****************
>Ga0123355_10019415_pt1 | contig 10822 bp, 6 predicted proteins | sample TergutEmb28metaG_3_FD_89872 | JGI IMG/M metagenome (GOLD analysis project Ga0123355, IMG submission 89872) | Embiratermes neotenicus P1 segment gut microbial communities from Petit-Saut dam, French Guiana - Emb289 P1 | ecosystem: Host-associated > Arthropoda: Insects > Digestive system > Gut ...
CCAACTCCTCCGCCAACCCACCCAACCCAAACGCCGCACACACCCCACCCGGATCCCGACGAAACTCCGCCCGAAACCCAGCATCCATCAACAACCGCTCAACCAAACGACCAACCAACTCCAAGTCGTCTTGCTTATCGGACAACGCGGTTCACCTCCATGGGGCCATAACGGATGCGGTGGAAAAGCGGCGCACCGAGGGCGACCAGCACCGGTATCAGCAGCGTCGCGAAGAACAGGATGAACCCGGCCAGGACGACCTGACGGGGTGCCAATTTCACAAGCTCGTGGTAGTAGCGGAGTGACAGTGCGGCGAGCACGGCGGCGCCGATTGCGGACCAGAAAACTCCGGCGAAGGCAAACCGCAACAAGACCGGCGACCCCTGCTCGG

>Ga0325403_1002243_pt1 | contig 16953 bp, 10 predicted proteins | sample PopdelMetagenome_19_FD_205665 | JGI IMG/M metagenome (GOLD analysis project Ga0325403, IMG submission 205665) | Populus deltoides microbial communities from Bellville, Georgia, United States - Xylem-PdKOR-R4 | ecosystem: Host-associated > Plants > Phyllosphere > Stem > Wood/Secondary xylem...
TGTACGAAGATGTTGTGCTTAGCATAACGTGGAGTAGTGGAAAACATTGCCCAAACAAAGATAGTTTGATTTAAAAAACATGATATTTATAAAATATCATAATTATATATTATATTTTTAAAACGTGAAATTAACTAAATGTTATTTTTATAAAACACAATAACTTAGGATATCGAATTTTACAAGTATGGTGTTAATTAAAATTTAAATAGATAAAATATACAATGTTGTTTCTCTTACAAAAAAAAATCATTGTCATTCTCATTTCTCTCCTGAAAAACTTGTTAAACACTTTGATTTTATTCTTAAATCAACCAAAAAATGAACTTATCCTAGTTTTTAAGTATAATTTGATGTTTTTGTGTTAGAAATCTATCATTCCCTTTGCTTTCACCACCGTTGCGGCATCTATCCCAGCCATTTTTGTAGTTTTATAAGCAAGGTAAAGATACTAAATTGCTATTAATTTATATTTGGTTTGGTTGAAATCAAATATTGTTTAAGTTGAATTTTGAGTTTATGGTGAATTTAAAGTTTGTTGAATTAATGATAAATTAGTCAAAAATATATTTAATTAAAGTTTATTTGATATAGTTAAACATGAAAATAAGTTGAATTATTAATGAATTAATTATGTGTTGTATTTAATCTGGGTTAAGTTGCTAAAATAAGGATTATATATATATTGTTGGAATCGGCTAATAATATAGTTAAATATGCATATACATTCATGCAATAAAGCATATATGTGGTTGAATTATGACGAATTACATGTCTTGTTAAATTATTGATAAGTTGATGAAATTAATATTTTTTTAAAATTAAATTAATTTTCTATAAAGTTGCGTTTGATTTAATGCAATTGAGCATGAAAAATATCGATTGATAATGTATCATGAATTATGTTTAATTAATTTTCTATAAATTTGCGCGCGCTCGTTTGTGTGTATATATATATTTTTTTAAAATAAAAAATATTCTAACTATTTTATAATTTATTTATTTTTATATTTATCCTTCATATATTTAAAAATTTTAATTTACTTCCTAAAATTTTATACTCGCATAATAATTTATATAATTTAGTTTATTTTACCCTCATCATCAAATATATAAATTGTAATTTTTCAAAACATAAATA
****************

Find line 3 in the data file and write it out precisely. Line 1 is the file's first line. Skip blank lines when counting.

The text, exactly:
>Ga0325403_1002243_pt1 | contig 16953 bp, 10 predicted proteins | sample PopdelMetagenome_19_FD_205665 | JGI IMG/M metagenome (GOLD analysis project Ga0325403, IMG submission 205665) | Populus deltoides microbial communities from Bellville, Georgia, United States - Xylem-PdKOR-R4 | ecosystem: Host-associated > Plants > Phyllosphere > Stem > Wood/Secondary xylem...